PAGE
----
By Ryan Bradley
Embrace the darkness in this gender-bent Dracula retelling. Maddie is excited about the new adventure’s college life will bring. She dreams of rallies, weird roommates, and exciting courses of study.
Blood Born starts with the same issue many horror novels struggles with today: the characters in the book cannot believe that they are dealing with a vampire. It is a realistic reaction, but there is a vampire on the cover, the book is called Blood Born, and the vampire is named “Dulcara,” an obvious anagram of “Dracula.” The reader knows. Maddie says, “Like a vampire or a werewolf? Do you know how ridiculous you sound?” halfway through the book. It is a slow one-hundred and twenty pages watching them figure it out.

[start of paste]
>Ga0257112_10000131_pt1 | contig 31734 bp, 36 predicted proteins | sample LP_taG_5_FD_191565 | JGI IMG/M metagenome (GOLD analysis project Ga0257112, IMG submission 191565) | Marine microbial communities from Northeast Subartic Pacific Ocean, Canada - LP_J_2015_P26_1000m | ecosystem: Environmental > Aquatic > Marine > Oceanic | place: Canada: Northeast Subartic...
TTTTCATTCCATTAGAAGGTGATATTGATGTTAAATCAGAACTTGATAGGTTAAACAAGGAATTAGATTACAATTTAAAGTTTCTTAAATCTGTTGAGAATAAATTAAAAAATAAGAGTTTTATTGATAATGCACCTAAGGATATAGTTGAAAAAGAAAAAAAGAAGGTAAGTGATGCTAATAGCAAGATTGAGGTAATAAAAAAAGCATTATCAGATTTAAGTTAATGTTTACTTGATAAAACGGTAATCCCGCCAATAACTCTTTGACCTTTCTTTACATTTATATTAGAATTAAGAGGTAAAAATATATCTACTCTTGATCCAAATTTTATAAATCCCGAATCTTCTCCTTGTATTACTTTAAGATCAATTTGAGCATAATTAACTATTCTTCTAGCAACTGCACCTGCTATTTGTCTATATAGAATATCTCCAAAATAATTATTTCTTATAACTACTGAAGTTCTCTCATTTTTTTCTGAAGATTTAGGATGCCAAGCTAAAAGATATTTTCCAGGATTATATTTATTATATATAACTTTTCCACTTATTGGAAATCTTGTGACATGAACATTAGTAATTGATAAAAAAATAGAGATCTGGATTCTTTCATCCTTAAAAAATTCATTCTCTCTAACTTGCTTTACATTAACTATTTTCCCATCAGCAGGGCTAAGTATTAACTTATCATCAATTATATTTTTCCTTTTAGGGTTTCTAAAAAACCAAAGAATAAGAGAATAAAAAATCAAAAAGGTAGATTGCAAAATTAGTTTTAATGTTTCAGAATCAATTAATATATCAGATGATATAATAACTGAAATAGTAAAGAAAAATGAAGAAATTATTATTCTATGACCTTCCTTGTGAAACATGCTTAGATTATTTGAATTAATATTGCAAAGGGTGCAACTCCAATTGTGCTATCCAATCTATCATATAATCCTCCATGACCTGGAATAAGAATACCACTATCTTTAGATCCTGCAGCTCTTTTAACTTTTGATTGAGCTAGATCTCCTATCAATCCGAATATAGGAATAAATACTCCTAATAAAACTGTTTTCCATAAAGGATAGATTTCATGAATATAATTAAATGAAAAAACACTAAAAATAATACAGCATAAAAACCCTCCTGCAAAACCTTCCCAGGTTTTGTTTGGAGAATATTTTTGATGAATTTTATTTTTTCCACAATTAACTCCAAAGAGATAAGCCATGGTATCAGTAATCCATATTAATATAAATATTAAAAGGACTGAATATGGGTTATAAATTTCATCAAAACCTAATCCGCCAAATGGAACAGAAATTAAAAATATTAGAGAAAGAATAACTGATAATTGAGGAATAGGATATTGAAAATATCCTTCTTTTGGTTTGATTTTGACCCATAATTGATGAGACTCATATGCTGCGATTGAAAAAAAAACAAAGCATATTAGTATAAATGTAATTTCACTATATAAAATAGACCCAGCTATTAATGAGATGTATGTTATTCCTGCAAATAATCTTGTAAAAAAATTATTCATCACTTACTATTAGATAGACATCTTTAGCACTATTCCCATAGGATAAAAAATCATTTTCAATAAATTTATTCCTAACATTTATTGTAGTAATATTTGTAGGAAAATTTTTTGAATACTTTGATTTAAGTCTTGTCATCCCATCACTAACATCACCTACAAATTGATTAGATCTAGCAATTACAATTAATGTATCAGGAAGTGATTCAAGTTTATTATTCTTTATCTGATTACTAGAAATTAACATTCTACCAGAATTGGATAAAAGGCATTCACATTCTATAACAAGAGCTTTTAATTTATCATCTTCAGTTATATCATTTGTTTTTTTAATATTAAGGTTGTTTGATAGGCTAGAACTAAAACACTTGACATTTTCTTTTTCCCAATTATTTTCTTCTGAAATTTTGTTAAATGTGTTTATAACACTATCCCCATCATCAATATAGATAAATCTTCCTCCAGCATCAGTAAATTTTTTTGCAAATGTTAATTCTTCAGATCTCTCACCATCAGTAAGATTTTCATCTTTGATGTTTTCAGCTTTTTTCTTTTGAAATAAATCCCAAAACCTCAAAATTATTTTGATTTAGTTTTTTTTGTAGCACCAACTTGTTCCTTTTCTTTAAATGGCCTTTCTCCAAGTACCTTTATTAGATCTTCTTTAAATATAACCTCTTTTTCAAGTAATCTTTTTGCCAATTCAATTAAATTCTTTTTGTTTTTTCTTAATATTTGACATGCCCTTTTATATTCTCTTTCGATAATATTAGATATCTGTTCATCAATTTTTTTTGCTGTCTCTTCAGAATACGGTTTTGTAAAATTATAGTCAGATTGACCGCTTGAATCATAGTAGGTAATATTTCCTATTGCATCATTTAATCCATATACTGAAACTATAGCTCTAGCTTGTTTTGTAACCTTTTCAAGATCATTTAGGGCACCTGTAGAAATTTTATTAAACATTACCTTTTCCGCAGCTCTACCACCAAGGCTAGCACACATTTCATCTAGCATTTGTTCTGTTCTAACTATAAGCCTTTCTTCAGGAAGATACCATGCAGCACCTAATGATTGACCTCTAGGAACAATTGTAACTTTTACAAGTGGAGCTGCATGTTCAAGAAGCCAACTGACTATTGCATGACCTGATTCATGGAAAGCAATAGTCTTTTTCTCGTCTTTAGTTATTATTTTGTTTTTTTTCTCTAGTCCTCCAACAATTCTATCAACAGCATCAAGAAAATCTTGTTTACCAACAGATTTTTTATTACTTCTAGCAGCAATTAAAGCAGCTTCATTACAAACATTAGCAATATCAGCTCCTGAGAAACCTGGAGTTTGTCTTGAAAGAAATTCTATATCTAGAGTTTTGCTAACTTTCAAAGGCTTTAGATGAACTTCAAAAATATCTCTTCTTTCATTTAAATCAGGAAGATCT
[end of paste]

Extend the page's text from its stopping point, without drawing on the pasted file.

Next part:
Once Maddie and her friends admit what Dulcara is, the book gets instantly more interesting. Lake does good work playing with the expectations that readers bring into a Dracula adaptation. She questions whether Dracula or Van Helsing or in this case Dulcara or Heeler, is evil, leaving Maddie caught between them. She is having an affair with Dulcara, who Heeler wants dead. Maddie must choose between Jo, Heeling, and their living friends and Dulcara.
By questioning whether vampires are inherently evil, Lake is also digging into the heated immigration debate. The original Dracula is an anti-immigrant story, with Dracula trying to change Londoners into vampires like him, the sub-text being “bad immigrants” from Eastern-Europe would corrupt England into being like them. Van Helsing, a “good immigrant,” assimilates and helps kill Dracula. By challenging this dynamic, Lake is challenging the idea that there are “bad immigrants” corrupting culture.
Lake manages to do that critical work while presenting a diverse cast of characters. While the first half is a bit of a slog, Blood Born sticks the landing. (★★★☆☆)